Monday, May 13, 2013
Digital Platforms Are Strategically Changing
This last week we have seen three pieces of news which were all worthy of note but when taken together offer us an interesting insight into the strategies players need to adopt moving forward. Today is no longer a case of simply having one compelling offer or thinking that you own a slice of the market. Tomorrow will be won by those with broad appeal and that add real value.
First there is the launch of BT’s digital sports television service. We already have a saturated market in the UK with players such as Sky dominating. Taking on Sky with a straight head to head offer would have been yesterday’s approach, would have probably resulted in a bloody price war and could have been an expensive failure. So BT bid a won some significant rights to live sports including some 30 Premier soccer matches but how would they use these to build their consumer base?
The answer is now out, they will effectively give it away on the back of their broadband service. Those that subscribe to their broadband now get free access to live soccer over the internet. This not only captures the heart and minds of soccer fans who up to now have to buy it as a secondary added service but introduces that magic consumer word ‘free’. Consumers can pay an extra subscription to BT and get it delivered onto their TV through a set top box in HD but many will happily watch on their tablets, laptops and even smartphones.
BT has not only slapped Sky across the face but it has put pressure on those broadband providers that have been eating away at their business. The move reinforces BT broadband services and is a smart move.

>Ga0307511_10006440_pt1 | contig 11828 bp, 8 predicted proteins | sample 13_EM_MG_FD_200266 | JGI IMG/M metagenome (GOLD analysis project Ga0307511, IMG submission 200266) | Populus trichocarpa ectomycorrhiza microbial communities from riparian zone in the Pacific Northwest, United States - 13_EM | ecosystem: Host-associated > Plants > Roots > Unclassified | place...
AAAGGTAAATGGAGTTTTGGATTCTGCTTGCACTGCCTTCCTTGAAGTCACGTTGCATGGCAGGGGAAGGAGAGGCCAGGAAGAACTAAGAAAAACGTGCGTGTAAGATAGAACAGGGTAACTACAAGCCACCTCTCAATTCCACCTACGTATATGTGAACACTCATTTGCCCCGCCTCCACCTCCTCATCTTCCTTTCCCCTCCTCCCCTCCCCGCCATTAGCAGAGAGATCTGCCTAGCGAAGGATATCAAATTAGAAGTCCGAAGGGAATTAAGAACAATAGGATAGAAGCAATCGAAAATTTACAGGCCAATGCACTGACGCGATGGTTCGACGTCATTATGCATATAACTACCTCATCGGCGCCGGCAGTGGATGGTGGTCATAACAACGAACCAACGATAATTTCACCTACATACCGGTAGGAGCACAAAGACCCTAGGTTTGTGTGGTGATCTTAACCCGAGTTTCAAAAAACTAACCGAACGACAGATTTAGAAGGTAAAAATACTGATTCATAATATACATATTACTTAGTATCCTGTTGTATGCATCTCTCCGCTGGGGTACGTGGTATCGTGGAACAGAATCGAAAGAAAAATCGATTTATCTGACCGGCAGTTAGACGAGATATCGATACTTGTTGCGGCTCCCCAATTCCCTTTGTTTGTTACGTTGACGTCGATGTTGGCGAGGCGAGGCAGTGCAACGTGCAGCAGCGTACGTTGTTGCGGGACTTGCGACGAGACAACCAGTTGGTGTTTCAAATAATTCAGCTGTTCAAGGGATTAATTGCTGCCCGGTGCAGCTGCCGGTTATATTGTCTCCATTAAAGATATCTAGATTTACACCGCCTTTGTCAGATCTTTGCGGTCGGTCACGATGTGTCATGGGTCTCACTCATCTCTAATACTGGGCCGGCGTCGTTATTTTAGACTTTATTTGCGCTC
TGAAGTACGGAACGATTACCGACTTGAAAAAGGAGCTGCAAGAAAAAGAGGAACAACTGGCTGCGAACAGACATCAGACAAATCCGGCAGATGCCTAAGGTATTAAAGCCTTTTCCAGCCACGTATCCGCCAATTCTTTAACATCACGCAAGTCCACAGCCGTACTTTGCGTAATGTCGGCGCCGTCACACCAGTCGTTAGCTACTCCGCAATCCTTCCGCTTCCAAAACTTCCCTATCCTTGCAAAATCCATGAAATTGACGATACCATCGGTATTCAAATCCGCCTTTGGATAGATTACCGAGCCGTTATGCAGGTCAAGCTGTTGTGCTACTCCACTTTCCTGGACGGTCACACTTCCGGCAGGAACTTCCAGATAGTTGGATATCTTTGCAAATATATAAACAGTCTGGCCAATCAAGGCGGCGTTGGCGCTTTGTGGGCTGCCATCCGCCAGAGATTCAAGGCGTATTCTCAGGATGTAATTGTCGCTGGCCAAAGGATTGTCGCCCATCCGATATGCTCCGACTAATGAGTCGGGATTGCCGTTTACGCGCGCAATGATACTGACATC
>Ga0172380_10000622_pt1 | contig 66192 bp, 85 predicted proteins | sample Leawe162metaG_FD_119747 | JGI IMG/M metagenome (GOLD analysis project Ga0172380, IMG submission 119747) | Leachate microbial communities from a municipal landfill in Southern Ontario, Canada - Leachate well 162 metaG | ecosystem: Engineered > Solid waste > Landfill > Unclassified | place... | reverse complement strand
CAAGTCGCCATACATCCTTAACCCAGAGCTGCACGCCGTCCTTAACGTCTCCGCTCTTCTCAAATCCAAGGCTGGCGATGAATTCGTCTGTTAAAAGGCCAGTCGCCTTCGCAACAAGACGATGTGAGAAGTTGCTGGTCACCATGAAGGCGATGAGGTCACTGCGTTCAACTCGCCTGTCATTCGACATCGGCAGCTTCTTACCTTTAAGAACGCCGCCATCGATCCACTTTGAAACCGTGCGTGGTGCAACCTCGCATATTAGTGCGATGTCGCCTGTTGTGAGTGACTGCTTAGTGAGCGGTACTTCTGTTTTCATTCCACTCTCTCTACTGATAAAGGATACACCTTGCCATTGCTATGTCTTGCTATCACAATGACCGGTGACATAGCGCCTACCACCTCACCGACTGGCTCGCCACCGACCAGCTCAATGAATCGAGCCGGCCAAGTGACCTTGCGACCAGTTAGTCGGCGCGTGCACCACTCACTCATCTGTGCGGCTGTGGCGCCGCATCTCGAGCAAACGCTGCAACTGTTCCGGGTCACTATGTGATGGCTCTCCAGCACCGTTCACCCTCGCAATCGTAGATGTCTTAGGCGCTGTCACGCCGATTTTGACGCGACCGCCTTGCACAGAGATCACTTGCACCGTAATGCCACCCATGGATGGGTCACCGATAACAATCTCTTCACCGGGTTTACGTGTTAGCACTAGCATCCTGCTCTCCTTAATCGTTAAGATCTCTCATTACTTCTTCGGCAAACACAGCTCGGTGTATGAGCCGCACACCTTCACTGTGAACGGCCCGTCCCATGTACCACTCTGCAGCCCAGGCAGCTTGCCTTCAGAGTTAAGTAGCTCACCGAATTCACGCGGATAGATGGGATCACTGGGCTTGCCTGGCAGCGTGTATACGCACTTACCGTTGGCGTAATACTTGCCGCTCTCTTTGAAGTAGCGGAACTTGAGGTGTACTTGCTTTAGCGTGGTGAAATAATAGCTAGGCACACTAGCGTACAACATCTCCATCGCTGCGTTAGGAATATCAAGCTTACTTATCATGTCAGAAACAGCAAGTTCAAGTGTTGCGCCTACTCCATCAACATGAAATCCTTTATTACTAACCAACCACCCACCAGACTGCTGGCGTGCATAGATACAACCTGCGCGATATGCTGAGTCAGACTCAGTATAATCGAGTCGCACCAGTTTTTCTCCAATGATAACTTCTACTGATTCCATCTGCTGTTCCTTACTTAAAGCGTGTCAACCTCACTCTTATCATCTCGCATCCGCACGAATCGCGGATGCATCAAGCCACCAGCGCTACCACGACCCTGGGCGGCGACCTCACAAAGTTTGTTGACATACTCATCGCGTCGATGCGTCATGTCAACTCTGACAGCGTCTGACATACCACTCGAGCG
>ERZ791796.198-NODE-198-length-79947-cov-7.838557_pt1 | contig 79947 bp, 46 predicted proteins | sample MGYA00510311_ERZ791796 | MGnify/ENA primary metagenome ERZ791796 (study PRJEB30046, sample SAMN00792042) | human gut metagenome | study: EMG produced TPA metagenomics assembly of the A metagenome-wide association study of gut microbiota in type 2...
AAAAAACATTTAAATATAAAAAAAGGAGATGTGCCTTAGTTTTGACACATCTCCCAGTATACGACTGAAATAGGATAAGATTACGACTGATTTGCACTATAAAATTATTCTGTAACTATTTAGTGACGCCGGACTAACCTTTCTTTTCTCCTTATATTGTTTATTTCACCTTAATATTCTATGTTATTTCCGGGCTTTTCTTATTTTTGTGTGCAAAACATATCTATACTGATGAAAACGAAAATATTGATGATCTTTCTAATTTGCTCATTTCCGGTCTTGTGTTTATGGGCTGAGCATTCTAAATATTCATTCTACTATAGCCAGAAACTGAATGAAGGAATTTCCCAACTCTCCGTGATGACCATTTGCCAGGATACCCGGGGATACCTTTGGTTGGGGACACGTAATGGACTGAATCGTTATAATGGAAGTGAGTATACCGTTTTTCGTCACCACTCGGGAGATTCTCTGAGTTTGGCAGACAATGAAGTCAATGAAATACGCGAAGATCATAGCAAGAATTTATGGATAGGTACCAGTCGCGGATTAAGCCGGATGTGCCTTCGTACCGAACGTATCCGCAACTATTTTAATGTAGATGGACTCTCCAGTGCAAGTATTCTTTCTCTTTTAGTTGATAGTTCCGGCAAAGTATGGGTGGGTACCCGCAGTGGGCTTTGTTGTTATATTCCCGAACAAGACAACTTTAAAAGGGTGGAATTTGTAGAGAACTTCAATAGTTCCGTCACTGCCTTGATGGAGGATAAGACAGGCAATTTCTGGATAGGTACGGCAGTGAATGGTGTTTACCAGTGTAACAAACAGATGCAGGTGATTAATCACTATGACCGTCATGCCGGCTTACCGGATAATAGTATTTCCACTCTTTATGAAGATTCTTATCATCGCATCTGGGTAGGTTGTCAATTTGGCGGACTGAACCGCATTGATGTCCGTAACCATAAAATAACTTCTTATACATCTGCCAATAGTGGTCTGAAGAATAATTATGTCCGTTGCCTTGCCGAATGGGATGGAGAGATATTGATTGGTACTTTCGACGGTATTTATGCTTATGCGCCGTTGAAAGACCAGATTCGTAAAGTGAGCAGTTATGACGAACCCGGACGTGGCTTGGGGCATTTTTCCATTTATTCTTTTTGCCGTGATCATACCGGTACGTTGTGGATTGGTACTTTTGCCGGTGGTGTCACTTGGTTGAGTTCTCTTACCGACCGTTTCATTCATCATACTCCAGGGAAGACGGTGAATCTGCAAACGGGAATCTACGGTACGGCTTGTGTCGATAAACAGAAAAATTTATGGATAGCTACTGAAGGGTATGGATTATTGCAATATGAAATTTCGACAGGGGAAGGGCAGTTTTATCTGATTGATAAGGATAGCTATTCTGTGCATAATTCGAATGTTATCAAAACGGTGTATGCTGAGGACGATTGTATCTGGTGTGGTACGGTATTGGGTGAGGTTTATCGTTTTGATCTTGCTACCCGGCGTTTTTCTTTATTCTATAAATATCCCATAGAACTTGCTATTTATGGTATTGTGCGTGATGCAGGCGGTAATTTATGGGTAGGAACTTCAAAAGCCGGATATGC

Second we have the news / rumours that Microsoft (MS) are about to splash out $1billion to fully acquire Barnes and Noble’s Nook digital world. The hardware is already being phased out and discounted and the partnership / joint venture that offered so much is now being taken over by the Seattle giant.
This would bring MS into the media battles again. Remember Zune that music competitor to the iPod, or their latest damp squib Surface, the tablet that choose the wrong operating system – again. Microsoft has a track record of getting things wrong and playing catch-up. However when they do acquire a readymade solution such as SKYPE they can screw up over engineering something that didn’t need the attention. Try accessing Skype today on Windows 8, through a browser or on an Android smartphone and you would think you were connecting with three different applications.
So what will Microsoft do with Nook? Maybe they will focus on education, but exactly what will it give them? Perhaps they believe that they can take on Amazon but do they really understand media or just bits and bytes? It’s a great financial exit for Barnes and Noble but what’s in it for the consumer?
Thirdly we have the rumours that Amazon is planning to launch its own smartphone.
We often ask what is amazon. Is it a media retailer, a publisher, a one stop shop, a marketplace, a technology company? The answer is probably all the above but primarily it’s a community hub that attracts many through not one but many offers and its quality service.
So why a smartphone? Well it’s an obvious extension of its hardware offer and remember when Apple went into the phone business we asked the same of that move. Unlike Apple it doesn’t need to plough its own furrow and can piggy back on a wealth of technology already out there. Maybe like BT it sees a way of being able to offer primary services with added value additional service that effectively lock in consumers.
Tomorrow is not about the best device, the best product offer, the cheapest price, the widest range, the fastest connection. It is about the best holistic offer that adds real value and is built around a primary driver.